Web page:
With this in mind, it is understandable that there is no official manual on policy development.  There is, however, a broadly standardized process of how to develop, implement, and evaluate environmental policies: 1) recognize a problem 2) propose a solution 3) choose a solution 4) put the solution into effect and 4) monitor the results (Zacharias pp. 16-21). For a policy to be deemed successful, specific criteria must be met, which means that a common policy is necessary for implementation and enforcement. Within the United States, there are a multiple governing bodies that protect the ocean, including the National Oceanic and Atmospheric Administration (NOAA), Environmental Protection Agency (EPA), Fish and Wildlife Service (USFWS), and the Department of Defense (DoD)—all of which have different mission statements, budgets, and proposals. To create effective environmental policies, collaboration between various groups is imperative. Nevertheless, bringing these groups together, even those within the same nation, requires time, money, and flexibility.

This is not to say that environmental policy for terrestrial systems, but there are fewer moving parts to manage. For example, a forest in the United States would likely not be an international jurisdiction case because the borders are permanent lines and national management does not overlap. However, at a state level, jurisdiction may overlap with potentially conflicting agendas. A critical difference in management strategies is preservation versus conservation. Preservation focuses on protecting nature from use and discourages altering the environment. Conservation, centers on wise-use practices that allow for proper human use of environments such as resource use for economic groups. One environmental group may believe in preservation, while one government agency may believe in conservation, creating friction amongst how the land should be used: timber harvest, public use, private purchasing, etc.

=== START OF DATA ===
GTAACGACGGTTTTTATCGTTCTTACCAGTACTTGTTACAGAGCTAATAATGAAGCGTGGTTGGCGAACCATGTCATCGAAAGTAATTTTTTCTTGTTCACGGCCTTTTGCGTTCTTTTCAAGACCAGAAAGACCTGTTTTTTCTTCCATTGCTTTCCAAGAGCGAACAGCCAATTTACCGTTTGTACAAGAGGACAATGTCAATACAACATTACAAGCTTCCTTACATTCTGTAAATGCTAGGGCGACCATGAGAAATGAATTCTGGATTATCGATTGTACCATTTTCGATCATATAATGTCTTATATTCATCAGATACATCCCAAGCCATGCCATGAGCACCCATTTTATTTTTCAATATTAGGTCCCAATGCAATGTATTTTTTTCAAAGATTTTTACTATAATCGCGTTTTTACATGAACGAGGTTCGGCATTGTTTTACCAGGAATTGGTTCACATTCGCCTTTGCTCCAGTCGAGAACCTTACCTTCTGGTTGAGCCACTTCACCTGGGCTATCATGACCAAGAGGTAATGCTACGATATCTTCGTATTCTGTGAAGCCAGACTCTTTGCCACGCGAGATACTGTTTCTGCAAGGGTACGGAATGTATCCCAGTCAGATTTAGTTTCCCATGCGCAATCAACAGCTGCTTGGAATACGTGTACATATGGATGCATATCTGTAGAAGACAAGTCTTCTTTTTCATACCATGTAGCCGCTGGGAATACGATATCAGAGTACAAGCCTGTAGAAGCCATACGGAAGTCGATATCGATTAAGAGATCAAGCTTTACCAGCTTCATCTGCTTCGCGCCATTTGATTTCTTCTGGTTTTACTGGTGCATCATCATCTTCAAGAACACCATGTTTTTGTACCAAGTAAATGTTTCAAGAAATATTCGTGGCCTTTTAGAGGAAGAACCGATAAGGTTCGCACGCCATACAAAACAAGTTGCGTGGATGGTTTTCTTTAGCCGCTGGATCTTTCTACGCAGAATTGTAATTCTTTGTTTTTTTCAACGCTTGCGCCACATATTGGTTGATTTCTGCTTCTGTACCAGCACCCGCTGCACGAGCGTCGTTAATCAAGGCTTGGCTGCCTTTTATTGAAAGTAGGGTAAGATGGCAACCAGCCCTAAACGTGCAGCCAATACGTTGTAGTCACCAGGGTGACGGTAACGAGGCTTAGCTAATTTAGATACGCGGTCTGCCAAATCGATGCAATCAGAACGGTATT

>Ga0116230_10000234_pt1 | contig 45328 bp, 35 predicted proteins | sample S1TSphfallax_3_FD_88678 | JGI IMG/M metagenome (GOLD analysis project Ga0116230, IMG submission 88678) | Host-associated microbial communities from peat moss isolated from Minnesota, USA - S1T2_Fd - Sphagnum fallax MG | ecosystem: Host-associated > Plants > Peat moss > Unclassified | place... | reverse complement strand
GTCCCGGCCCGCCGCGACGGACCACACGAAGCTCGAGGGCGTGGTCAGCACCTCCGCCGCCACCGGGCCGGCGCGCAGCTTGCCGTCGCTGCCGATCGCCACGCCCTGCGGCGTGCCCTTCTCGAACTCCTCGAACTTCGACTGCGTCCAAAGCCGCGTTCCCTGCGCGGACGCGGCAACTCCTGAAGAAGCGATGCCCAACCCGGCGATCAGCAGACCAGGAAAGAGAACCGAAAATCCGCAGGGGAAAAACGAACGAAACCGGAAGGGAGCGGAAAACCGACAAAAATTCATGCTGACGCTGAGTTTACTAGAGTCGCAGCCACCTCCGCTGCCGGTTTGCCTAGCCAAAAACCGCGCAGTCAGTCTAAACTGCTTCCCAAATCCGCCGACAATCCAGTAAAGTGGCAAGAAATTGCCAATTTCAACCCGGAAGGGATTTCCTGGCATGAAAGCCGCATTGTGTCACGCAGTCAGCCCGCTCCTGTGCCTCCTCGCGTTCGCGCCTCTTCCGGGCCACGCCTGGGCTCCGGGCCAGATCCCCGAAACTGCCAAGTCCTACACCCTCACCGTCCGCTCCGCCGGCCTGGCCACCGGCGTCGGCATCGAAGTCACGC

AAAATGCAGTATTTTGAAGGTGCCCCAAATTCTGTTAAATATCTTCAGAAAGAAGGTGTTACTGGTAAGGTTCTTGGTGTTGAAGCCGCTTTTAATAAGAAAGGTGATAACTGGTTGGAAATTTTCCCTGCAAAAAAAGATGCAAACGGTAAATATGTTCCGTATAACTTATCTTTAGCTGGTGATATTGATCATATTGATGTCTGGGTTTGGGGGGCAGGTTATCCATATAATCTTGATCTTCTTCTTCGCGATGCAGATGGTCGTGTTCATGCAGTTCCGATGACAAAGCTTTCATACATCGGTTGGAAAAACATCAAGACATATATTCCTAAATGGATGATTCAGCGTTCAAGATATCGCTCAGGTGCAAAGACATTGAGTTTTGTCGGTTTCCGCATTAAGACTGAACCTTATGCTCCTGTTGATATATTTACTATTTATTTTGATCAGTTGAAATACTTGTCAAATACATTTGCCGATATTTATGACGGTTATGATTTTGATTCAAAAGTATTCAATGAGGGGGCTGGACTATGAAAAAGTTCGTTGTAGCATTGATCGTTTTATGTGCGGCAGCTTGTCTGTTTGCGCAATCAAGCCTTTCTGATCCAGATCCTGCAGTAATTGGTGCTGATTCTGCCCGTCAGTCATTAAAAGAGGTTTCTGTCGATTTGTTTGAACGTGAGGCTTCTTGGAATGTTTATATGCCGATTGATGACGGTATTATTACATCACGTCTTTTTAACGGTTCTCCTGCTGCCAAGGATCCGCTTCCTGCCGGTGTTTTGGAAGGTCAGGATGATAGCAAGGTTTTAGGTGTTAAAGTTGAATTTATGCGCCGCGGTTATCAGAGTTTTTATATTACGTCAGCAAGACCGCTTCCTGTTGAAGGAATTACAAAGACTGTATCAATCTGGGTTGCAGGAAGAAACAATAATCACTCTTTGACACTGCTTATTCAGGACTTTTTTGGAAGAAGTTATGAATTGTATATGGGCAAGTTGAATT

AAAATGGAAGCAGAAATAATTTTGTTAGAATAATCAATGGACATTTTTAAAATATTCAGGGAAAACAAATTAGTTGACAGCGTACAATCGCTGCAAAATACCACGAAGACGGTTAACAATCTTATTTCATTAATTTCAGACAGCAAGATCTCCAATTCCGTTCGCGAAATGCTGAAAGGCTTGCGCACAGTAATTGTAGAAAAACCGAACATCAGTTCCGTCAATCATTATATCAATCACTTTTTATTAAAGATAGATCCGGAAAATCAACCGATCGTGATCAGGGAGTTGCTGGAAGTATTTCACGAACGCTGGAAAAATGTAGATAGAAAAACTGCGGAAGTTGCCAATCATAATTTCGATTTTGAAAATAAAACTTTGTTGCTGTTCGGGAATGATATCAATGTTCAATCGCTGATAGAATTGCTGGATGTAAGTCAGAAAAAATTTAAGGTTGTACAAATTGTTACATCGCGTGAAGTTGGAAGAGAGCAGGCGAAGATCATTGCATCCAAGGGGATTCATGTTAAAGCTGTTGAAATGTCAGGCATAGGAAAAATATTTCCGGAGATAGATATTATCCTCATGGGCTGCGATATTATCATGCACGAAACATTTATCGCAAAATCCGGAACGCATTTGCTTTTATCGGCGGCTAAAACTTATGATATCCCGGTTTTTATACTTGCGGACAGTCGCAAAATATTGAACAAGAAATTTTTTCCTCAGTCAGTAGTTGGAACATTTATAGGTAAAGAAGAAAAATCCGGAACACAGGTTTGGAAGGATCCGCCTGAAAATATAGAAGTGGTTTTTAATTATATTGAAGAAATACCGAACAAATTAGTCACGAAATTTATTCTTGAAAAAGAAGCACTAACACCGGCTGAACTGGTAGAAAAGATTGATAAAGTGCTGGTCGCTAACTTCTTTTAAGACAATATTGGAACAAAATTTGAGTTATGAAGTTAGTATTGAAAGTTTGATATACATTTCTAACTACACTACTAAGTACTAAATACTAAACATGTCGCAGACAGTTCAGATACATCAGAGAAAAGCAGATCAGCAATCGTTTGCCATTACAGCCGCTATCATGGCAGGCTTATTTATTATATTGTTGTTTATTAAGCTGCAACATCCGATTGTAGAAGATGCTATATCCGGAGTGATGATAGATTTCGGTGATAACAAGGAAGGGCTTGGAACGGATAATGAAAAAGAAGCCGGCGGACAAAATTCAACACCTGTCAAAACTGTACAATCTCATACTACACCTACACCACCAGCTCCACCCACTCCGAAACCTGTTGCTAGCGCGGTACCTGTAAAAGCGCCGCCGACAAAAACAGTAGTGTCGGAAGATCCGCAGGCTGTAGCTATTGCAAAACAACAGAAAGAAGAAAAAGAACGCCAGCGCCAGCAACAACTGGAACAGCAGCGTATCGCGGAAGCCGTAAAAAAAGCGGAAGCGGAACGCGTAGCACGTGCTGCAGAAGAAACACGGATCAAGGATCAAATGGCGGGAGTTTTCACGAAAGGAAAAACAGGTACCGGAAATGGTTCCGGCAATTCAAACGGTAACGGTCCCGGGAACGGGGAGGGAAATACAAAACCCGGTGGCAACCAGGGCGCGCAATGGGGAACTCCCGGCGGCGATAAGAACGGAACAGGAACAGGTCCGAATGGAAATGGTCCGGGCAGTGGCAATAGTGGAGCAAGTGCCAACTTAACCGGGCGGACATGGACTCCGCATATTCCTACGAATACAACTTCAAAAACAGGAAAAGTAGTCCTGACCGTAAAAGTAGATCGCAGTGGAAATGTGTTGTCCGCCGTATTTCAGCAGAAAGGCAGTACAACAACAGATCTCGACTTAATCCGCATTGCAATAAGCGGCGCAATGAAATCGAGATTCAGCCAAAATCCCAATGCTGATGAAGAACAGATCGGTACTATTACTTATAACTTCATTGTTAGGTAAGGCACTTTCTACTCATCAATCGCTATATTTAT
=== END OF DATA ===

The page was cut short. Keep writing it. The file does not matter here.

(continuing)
Linear representation of preservation versus conservation versus exploitation. Image Source: Raoof Mostafazadeh

Furthermore, a terrestrial forest has distinct edges with measurable and observable qualities; it possesses intrinsic and extrinsic values that are broadly recognized because humans have been utilizing them for centuries. Intrinsic values are things that people can monetize, such as commercial fisheries or timber harvests whereas extrinsic values are things that are challenging to put an actual price on in terms of biological diversity, such as the enjoyment of nature or the role of species in pest management; extrinsic values generally have a high level of human subjectivity because the context of that “resource” in question varies upon circumstances (White 2013). Humans are more likely to align positively with conservation policies if there are extrinsic benefits to them; therefore, anthropocentric values associated with the resources are protected (Rode et al. 2015). Hence, when creating marine policy, monetary values are often placed on the resources, but marine environments are less well-studied due to lack of accessibility and funding, making any valuation very challenging.